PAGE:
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China’s Xi Jinping briefs Trump on his meeting with Kim Jong Un

Chinese President Xi Jinping, right, and President Donald Trump at the square outside the east gate of the Great Hall of the People in Beijing, capital of China, Nov. 9, 2017. (Pang Xinglei/Xinhua/Sipa USA/TNS)
March 28, 2018

Chinese state media on Tuesday confirmed that North Korean dictator Kim Jong Un traveled and met with Chinese President Xi Jinping in Beijing, in an unprecedented first visit outside his home country since becoming supreme leader in 2011.

It wasn’t long after the meeting that China let President Donald Trump know about the “unofficial” visit, which was initially shrouded in mystery.

“Received message last night from XI JINPING of China that his meeting with KIM JONG UN went very well and that KIM looks forward to his meeting with me,” Trump tweeted Wednesday morning. “In the meantime, and unfortunately, maximum sanctions and pressure must be maintained at all cost!”

“For years and through many administrations, everyone said that peace and the denuclearization of the Korean Peninsula was not even a small possibility,” Trump also tweeted. “Now there is a good chance Kim Jong Un will do what is right for his people and for humanity. Look forward to our meeting!”

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The North Korea-China meeting comes ahead of a meeting with South Korea next month slated to be held in the Demilitarized Zone (DMZ) that separates North and South Korea. That meeting is said to prepare for the three-nation meeting with the United States, North and South Korea sometime before May.

The meeting was at first shrouded in mystery, as it was not initially confirmed, but rather speculated that Kim had traveled to China for an unannounced meeting.

American Military News first reported on Monday that Kim made a surprise visit to China, according to three anonymous sources who spoke to Bloomberg.

Trump had accepted an invitation from Kim on behalf of South Korean delegates to the U.S. earlier this month, and now the U.S., North and South Korea are slated to meet for a tri-nation summit sometime before May.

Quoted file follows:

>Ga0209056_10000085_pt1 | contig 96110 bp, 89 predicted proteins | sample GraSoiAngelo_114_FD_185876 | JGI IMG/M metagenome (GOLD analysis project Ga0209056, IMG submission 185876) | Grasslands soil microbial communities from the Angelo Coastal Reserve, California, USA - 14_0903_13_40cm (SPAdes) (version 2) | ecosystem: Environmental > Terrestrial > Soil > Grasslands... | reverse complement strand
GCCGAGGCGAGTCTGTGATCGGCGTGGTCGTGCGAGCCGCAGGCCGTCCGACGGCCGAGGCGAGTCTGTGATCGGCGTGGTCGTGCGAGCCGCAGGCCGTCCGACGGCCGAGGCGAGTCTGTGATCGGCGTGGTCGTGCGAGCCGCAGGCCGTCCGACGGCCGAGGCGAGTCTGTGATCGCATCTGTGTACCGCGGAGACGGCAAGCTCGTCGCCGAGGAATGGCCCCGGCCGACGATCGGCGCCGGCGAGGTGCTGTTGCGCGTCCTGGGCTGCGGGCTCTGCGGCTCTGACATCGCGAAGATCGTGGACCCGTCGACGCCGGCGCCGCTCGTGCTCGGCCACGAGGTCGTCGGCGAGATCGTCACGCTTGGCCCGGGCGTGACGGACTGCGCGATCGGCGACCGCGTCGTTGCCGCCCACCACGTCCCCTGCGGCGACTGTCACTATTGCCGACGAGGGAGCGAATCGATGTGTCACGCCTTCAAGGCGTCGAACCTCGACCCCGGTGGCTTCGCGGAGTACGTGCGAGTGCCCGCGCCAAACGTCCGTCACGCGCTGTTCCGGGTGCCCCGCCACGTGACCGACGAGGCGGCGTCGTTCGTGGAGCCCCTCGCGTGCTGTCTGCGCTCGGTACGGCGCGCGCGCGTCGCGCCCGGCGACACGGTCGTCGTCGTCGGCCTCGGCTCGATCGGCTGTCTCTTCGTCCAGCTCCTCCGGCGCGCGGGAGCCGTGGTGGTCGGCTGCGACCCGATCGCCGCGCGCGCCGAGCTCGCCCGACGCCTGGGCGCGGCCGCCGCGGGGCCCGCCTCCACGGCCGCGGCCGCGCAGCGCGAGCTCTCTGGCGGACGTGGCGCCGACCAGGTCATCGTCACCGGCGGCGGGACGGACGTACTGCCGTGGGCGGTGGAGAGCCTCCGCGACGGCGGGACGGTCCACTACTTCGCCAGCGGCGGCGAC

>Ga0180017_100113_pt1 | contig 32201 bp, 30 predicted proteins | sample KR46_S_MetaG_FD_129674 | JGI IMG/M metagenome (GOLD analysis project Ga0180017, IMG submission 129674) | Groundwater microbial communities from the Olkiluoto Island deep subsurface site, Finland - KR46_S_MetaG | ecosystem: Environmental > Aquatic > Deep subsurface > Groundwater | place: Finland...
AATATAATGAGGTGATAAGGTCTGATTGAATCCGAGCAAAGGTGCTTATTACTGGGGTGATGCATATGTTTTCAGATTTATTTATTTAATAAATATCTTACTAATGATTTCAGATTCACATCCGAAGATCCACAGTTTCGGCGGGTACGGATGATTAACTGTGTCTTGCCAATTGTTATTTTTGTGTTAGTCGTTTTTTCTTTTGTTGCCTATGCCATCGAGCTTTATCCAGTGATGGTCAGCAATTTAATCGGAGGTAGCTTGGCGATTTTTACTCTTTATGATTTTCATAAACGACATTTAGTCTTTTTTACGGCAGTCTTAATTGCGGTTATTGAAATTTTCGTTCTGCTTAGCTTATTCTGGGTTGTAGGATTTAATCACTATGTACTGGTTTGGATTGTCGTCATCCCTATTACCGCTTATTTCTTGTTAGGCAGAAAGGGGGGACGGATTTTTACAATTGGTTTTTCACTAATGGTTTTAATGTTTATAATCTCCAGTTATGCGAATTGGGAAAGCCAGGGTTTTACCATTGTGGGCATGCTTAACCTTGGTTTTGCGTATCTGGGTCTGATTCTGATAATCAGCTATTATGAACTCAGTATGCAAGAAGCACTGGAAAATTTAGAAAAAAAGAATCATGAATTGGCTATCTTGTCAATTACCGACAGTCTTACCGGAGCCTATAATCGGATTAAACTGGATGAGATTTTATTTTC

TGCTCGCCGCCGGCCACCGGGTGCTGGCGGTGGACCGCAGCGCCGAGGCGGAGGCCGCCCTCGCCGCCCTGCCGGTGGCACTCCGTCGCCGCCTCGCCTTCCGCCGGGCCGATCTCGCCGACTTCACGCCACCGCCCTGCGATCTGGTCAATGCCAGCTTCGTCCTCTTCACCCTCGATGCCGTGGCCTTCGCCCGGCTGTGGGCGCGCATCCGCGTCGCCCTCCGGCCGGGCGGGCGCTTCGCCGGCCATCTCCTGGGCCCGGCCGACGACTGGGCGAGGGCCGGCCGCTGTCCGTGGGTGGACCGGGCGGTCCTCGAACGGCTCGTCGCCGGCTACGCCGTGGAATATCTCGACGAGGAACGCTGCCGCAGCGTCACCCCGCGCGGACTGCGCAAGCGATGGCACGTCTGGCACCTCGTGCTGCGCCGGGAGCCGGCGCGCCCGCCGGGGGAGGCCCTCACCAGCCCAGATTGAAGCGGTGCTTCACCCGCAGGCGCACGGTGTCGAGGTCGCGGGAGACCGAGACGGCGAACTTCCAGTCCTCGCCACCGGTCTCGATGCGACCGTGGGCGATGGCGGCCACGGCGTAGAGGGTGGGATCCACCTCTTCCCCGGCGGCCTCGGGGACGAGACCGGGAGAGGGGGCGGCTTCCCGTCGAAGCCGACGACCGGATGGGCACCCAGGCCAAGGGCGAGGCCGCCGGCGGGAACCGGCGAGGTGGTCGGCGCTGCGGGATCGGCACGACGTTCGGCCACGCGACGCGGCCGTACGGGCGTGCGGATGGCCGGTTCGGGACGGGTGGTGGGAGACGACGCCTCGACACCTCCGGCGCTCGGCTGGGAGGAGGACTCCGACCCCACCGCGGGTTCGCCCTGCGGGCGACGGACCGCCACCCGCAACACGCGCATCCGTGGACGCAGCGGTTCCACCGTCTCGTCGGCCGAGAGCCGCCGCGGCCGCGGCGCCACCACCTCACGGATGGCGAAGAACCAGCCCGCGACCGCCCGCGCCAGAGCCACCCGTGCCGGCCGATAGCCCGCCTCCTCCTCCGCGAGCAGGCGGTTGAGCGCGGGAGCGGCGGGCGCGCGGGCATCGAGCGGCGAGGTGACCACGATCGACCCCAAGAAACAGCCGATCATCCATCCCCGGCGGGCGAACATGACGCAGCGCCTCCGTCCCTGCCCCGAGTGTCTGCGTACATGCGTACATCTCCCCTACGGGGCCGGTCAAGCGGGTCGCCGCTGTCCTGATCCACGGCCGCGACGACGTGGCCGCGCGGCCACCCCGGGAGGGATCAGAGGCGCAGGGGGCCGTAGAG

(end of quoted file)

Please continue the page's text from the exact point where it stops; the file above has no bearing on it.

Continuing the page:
The White House confirmed earlier this month that President Trump and Kim would meet “sometime” before May, on the invitation of Kim himself.

The state-run Korean Central News Agency (KCNA) issued commentary last week that finally hinted at confirmation for the upcoming meeting between North Korea, the U.S. and South Korea.

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A possible meeting between the nations was originally the product of South Korea’s efforts in February during the Winter Olympics.

South Korean President Moon Jae-in first invited North Korea to a summit planned for next month in the Demilitarized Zone that separates the two nations on the Korean Peninsula.

Kim then invited President Trump, through a South Korean envoy, to a future meeting.

While many U.S. officials are skeptical about North Korea following through with any formal meeting, supporters of diplomacy say that even the prospect of talks is an encouraging change.

For the better part of last year, North Korea continued to defy international officials’ pleas to cease countless nuclear missile and bomb tests, even going so far as to threaten the U.S. territory of Guam after fierce words from Trump demanding a halt to their increased military activity.

South Korea has stated that denuclearization could be a topic of discussion during the formal meeting of the nations. But while North Korea seems to have at least paused its nuclear activity for the time being, the rogue nation has not confirmed any sort of agenda for the meeting at this point, and giving up their prized nuclear weapons indefinitely be an unexpected result.